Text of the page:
Wednesday, November 16, 2011 at 11:46 | Unregistered CommenterAndrew

"Smokers DO stink"

Mea bleeding Culpa. Funny how it's only non smokers with their physiological deficiency that think this. And no doubt you consider you smell like an Angel's fart? Away and change your socks before your own wondrous odours overpower you.

Promise I will not lobby for a ban because your choice of smell, actually, stinks. Turd!

Wednesday, November 16, 2011 at 12:18 | Unregistered CommenterFrank

Andrew, we know we smell of smoke. My dad always smelled of smoke when I was a child. I quite liked it. I loved the smell of a pub one of my relatives owned. Some of us like the smell of smoke. Also, non smokers marry smokers, so for some of you it's not that bad. I think what you are trying to say is that you do not like the smell of smokers. Now go to a curry recipe website and tell them they stink.

Simon, you should have corrected Nicky Campbell when he referred to Forest as a pro smoking organisation.

Wednesday, November 16, 2011 at 12:20 | Unregistered CommenterJon

Andrew - what gives you people the right to be so damn offensive? Smell is subjective. Not everyone hates smoke as much as your lot would pretend because you suffer from Anti-smoker dysfunction syndrome.

Personally that pious stench of sanctimony always sticks in my craw. Please mate, go take a shower and heal thyself.

Wednesday, November 16, 2011 at 14:44 | Unregistered CommenterPat Nurse

Hi Simon

Well done, keep it up. :-)


Wednesday, November 16, 2011 at 14:52 | Unregistered CommenterGérard

Hello Andrew, another paid shill sitting at his computer waiting for his surveillance software to tell him that smoking has been mentioned somewhere, by someone. Don't bother to read the post Andrew just spew out the spite you have been paid to spew.

Wednesday, November 16, 2011 at 15:40 | Unregistered CommenterHeretic

Simon - Can you tell me where your post is for the MPs and Peers who voted for the smoking ban?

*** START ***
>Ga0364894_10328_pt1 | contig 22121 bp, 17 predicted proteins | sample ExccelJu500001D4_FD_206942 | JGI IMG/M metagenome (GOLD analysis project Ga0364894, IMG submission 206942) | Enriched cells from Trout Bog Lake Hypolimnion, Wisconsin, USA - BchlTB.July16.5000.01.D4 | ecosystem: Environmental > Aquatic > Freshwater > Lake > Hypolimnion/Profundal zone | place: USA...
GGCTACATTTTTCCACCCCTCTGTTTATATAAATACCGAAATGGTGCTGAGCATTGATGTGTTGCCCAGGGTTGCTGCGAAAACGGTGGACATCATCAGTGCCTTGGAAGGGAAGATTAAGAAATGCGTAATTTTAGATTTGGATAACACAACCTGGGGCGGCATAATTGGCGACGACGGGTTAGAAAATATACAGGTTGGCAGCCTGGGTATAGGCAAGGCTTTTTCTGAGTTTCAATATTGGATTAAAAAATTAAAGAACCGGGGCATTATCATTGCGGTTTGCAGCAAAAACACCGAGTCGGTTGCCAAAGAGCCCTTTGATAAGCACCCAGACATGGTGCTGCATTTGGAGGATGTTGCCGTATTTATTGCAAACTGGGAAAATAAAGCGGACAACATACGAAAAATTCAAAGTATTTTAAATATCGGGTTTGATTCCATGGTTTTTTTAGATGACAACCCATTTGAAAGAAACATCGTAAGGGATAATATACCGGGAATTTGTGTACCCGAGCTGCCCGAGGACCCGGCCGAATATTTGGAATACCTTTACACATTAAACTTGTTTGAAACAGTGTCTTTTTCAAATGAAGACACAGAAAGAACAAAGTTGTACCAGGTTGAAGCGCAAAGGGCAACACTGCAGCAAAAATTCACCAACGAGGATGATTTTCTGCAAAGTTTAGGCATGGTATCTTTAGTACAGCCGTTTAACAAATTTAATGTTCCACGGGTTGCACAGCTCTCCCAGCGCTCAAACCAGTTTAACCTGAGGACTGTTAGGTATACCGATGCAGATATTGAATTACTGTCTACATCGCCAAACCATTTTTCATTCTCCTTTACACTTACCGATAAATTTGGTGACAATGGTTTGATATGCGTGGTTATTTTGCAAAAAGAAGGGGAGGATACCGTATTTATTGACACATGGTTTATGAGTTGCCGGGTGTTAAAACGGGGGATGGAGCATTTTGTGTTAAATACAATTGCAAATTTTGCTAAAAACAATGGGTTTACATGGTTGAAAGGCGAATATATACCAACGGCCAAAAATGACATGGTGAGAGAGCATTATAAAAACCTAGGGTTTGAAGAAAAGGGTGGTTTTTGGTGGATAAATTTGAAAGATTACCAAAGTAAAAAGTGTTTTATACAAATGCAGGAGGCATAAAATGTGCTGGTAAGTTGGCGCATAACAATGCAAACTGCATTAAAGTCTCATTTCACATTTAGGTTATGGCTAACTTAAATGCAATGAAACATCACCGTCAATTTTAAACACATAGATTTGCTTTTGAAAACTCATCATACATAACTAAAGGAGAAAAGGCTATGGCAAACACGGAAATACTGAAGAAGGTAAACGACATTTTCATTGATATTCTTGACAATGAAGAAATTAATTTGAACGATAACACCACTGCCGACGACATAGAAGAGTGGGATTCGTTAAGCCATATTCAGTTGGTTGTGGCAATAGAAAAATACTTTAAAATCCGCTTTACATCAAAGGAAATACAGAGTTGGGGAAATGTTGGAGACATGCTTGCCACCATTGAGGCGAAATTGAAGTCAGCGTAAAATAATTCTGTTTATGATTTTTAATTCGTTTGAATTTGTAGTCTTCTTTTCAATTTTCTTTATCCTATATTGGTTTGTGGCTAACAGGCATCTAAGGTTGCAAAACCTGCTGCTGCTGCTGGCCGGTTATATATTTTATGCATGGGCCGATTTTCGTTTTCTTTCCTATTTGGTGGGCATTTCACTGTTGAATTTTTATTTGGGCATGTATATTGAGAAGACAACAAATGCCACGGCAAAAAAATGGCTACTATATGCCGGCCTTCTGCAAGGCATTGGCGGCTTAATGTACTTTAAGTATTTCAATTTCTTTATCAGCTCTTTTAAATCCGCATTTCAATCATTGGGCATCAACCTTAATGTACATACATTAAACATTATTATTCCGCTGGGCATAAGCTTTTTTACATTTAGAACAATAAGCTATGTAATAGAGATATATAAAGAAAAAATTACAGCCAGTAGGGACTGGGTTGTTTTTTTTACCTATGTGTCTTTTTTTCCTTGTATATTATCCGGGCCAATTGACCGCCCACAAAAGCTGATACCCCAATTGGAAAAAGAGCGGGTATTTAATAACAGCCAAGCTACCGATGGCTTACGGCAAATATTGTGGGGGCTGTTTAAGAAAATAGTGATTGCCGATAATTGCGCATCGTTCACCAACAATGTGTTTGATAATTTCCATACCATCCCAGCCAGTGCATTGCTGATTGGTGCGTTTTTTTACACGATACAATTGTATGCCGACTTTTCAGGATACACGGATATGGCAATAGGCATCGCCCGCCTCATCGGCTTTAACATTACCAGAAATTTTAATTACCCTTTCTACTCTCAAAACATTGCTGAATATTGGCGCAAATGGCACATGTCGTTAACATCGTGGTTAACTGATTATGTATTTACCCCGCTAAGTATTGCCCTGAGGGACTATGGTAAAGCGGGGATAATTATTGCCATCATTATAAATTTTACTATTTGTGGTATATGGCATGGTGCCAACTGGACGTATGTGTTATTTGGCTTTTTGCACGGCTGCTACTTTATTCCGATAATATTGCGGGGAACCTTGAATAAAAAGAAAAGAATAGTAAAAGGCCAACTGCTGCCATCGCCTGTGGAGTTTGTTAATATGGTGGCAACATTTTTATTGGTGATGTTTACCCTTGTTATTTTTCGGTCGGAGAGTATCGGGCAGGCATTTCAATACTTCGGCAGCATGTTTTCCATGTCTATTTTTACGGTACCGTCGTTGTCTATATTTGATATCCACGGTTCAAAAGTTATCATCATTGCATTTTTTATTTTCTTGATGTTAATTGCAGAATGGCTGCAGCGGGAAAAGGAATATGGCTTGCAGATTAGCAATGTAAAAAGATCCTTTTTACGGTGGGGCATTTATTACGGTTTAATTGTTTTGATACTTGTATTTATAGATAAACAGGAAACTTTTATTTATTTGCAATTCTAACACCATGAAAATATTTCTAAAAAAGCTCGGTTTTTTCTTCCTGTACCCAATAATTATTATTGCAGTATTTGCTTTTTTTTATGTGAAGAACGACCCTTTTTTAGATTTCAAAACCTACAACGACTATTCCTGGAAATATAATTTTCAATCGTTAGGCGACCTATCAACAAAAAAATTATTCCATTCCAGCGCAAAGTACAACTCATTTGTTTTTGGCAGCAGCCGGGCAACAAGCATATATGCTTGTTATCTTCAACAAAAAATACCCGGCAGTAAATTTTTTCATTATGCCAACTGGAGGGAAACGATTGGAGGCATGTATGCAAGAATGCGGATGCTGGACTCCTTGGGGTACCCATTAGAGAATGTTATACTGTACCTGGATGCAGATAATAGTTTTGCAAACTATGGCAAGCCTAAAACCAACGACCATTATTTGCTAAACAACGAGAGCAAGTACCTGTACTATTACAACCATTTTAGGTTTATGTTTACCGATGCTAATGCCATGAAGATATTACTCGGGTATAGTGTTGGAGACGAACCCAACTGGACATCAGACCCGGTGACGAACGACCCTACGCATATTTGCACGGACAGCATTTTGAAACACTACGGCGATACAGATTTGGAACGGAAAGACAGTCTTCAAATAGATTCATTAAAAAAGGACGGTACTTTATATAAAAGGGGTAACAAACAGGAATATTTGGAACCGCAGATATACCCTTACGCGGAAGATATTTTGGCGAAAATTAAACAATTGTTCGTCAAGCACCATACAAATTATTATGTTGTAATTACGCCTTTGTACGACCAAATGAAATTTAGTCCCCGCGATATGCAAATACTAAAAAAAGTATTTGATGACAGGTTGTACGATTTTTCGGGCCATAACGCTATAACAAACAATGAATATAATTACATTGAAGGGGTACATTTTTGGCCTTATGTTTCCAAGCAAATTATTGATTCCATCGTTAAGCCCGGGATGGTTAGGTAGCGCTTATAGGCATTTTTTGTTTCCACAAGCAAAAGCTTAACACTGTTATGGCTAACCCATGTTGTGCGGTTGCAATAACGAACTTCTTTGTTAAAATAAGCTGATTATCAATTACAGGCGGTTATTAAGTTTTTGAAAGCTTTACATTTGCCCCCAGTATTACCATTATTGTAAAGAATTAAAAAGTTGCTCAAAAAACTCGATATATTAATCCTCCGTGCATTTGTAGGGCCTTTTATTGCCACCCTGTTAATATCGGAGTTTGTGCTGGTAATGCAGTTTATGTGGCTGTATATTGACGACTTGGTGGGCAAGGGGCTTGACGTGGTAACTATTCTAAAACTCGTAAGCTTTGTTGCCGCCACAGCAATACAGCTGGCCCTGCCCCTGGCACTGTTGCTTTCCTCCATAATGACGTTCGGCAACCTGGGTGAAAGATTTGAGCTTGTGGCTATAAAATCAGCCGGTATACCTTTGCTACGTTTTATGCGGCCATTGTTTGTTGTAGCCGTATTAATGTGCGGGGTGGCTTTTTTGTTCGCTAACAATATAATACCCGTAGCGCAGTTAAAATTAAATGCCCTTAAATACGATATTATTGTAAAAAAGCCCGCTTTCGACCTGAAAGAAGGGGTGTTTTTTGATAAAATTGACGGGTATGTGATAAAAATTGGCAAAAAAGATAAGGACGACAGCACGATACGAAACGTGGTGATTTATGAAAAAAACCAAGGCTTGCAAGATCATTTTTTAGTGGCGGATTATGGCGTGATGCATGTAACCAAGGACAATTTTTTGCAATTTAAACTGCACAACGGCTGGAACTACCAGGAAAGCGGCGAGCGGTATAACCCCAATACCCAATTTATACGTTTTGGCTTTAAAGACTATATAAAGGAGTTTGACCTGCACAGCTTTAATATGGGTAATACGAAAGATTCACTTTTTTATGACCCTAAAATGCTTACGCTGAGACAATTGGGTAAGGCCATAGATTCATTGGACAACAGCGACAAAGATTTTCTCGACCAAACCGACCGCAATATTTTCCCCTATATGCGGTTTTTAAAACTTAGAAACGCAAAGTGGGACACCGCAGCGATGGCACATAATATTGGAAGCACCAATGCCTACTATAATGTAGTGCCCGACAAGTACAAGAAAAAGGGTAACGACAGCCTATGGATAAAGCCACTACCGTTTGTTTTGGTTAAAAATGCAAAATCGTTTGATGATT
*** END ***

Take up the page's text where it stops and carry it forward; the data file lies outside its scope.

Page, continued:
Thank you.

Wednesday, November 16, 2011 at 16:17 | Unregistered CommenterDan Hartman

I will be the BBC News Channel tonight at 8.20 talking about smoking and road safety. I think it is Sky channel 503.

Wednesday, November 16, 2011 at 17:37 | Unregistered CommenterDave Atherton

Incidentally, has anybody noticed that one of the objectives of the current ASH strategic plan (see in terms of strategic priorities for advocacy and policy development (see page 12) is "To be sensitive to the concerns of the smoker". Is it April the 1st already?

Wednesday, November 16, 2011 at 21:38 | Unregistered CommenterAnonymous


As already mentioned, smell is subjective.

As a child, I loved the smell of tobacco smoke. That particular smell, and "stink" were worlds apart.

You should perhaps re-assess your approach to life and how you interact with your fellow man. We really don't need to be filled with bile. Tolerance isn't so hard. Most of us manage it with no effort at all. Try it for a while. You will probably find your life improves considerably. People might even start to like you.

Wednesday, November 16, 2011 at 21:43 | Unregistered Commenternisakiman

I thought that one of the reasons stated (and recorded in Hansard) during the debate on the Health Act 2006 as to why the original smoking ban did not include private cars, homes and “temporary” homes (such as hotel rooms and prison cells) was that there were concerns that extending the ban to these areas might be in breach of the European Human Rights Act which attempts to limit the intrusion of public bodies/legislation into the private lives of members of the public.

At the very least it would be interesting to see whether the BMA and other supporting organisations such as ASH and the BLF have considered this. And, if not, then why not (as clearly even MPs in their little dreamworld of the Palace of Westminster were able to see that this might post a problem); and if so, then is this because they are genuinely confident that their proposed new rules are not in breach of the Act (thus contravening the views of MPs), or are they (more likely) simply confident that no smoker will be in a position to call them on it in the courts? My money would be on the latter, but it would be interesting to see their response in any case.

Wednesday, November 16, 2011 at 23:38 | Unregistered CommenterMisty

Thanks for directing me to the post I asked for SC.

Friday, November 18, 2011 at 17:23 | Unregistered CommenterDan Hartman